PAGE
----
Why would anyone pay to get fruit flies drunk? In the October 2009 issue of Genetics, North Carolina State University and Boston University joined together for a genome-wide association study to identify an enzyme that is associated with consuming alcohol. In this experiment, the effects of alcohol on fruit flies were evaluated and the results were translated to humans for applicability of study.
They identified seven intronic single nucleotide polymorphisms (SNPs) of the Malic Enzyme (MEN) 1 gene in fruit flies that altered under the influence of alcohol. A SNP represents a single building block to DNA for example cytosine (C) or adenine (A). Therefore, they discovered seven specific locations in the MEN that have an altered nucleotide from the norm. Since the SNPs are different, scientists can locate these specific nucleotide “markers” and see how they affect the gene’s function.
The graph to the left plots the MEN activity versus the standardized MET, the mean elution time, for all the fruit flies after the second exposure to alcohol. The MET, in other words, is the amount of time the fly resembled a drunken person until it passed out and could no longer fly. Therefore, the larger that value the MET is, the higher the tolerance the fruit fly has to alcohol. The fruit flies that displayed a higher tolerance also displayed a higher MEN activity. 
The MEN is a critical metabolic link of the glycolytic pathway to the tricarboxylic acid cycle by converting malate into pyruvate. If this enzyme activity increases with the increase in alcohol tolerance, the MEN would be creating an excess of pyruvate. Who cares what pyruvate is, it doesn’t affect me; Right? No, even without understanding what pyruvate is, an excess of anything in the body is not healthy. The body will convert excess material into fat to store “energy”. In this case, pyruvate can lead to fatty liver syndrome.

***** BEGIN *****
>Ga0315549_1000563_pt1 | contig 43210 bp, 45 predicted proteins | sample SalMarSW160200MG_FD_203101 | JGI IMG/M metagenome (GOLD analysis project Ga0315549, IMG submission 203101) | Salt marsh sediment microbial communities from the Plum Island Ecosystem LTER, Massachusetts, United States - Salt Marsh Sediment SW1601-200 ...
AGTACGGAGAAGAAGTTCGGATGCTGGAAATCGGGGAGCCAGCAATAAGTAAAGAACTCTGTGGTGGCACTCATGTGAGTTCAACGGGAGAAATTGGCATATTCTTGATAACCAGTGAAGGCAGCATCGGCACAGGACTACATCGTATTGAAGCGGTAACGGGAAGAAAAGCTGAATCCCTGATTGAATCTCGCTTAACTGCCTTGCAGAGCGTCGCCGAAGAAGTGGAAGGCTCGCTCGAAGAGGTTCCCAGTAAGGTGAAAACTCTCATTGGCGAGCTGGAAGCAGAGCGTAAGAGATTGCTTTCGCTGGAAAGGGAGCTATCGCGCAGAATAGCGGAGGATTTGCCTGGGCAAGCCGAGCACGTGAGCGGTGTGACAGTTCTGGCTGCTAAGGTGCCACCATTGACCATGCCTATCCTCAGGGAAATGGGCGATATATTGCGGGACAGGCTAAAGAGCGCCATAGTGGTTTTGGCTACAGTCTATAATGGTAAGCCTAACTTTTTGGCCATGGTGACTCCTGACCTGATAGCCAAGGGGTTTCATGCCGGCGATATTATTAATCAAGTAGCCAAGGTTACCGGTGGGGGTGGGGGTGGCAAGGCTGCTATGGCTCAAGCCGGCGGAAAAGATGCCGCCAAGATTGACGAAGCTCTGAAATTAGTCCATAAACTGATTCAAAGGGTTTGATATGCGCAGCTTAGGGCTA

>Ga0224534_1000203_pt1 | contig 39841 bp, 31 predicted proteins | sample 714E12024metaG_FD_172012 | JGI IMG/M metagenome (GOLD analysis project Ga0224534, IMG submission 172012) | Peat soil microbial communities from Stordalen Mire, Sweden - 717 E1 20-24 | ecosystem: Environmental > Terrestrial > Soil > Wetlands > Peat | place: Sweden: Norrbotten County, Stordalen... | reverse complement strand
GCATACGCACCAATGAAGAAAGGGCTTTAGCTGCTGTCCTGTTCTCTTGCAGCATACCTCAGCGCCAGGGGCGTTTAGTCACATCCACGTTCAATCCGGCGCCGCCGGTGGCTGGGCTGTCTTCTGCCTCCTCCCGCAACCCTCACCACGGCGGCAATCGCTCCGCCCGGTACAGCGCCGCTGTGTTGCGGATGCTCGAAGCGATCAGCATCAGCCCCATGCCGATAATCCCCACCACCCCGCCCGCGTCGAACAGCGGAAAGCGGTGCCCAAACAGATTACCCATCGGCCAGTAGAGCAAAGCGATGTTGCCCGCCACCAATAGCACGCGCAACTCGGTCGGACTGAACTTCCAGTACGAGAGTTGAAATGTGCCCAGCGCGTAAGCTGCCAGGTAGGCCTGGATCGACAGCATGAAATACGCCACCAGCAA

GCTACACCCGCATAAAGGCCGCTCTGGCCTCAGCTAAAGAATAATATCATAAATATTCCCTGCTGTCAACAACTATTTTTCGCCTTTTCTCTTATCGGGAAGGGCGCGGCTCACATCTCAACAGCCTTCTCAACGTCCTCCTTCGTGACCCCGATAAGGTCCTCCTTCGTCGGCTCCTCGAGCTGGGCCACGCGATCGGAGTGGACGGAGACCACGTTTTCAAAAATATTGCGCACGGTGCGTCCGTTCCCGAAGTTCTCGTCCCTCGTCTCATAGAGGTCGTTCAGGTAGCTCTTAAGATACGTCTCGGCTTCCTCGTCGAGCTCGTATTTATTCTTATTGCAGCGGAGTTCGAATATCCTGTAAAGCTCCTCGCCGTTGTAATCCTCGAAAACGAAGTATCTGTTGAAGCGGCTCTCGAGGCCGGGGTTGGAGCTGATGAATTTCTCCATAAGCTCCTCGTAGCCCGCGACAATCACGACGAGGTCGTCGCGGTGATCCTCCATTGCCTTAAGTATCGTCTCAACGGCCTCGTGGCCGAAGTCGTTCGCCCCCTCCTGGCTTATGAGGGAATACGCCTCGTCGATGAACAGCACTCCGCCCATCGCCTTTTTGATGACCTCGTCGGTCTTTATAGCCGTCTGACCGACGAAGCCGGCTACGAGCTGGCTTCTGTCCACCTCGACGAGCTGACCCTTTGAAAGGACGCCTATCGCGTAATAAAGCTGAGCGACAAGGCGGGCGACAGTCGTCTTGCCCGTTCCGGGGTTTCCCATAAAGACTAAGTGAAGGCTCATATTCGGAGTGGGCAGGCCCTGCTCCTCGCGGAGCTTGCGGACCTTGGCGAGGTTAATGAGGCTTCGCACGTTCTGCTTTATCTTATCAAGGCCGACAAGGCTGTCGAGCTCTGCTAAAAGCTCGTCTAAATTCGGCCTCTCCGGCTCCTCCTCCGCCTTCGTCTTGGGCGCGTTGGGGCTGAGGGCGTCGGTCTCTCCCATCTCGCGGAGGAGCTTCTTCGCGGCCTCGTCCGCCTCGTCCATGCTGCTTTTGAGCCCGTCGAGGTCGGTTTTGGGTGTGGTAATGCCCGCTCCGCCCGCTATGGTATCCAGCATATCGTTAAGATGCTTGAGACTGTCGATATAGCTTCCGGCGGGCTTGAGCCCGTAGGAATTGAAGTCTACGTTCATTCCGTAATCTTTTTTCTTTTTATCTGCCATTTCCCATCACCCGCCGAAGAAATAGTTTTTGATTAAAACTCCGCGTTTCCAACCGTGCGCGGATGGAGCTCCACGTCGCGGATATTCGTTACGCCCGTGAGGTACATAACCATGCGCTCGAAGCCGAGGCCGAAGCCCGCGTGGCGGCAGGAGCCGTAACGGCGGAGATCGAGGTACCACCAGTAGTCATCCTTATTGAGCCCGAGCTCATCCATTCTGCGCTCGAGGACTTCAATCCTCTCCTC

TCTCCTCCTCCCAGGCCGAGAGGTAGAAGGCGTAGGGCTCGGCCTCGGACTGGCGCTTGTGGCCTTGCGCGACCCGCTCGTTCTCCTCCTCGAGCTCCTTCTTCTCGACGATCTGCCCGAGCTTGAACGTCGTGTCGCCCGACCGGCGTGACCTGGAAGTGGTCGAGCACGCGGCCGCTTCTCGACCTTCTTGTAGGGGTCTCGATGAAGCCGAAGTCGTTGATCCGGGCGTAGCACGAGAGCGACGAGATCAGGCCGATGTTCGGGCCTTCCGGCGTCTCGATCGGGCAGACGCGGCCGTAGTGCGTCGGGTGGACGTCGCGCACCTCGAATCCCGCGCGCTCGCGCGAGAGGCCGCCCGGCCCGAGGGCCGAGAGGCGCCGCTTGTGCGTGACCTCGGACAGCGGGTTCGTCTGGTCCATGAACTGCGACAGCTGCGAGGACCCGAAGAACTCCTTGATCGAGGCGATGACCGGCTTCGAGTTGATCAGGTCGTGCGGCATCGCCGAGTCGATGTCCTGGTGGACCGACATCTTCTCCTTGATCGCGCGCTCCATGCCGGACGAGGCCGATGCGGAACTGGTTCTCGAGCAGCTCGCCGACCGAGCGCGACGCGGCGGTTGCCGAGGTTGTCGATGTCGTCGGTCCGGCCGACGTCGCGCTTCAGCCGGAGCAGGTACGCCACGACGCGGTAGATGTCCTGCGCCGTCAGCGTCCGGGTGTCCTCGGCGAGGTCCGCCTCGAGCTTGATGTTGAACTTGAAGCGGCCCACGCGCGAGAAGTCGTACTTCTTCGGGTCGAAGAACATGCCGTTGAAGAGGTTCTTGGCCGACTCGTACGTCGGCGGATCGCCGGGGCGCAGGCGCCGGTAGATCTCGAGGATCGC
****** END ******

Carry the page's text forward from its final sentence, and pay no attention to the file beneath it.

The isolation of this enzyme in humans altered in the same trend when intoxicated as seen in the fruit flies. Researchers have been able to find these “markers” in generations of families or civilizations and have linked the SNPs to diseases. In other words, you have a higher susceptibility to alcoholism, if family members are alcoholics.
The research done by these two universities has proven to be significant. Tolerance and sensitivity to alcohol can be defined and explained by the changes in theses seven nucleotides. The result confirms alcoholism as a disease and explains how it can be passed through generations of families. From this research, a drug company will be able to synthesize a drug that will reduce the MEN activity that is enhanced when intoxicated. This is the first leading step in analyzing alcoholism for humans. Will this new drug be able to “cure” alcoholism? We will have to wait and find out.
Reference:  Morozova, Tatiana V., Julien F. Ayroles, and Katherine W. Jordan. “Alcohol Sensitivity in Drosophila: Translational Potential of Systems Genetics.” Genetics. 183 (2009): 733-745.
Photo: M. Plonsky 2004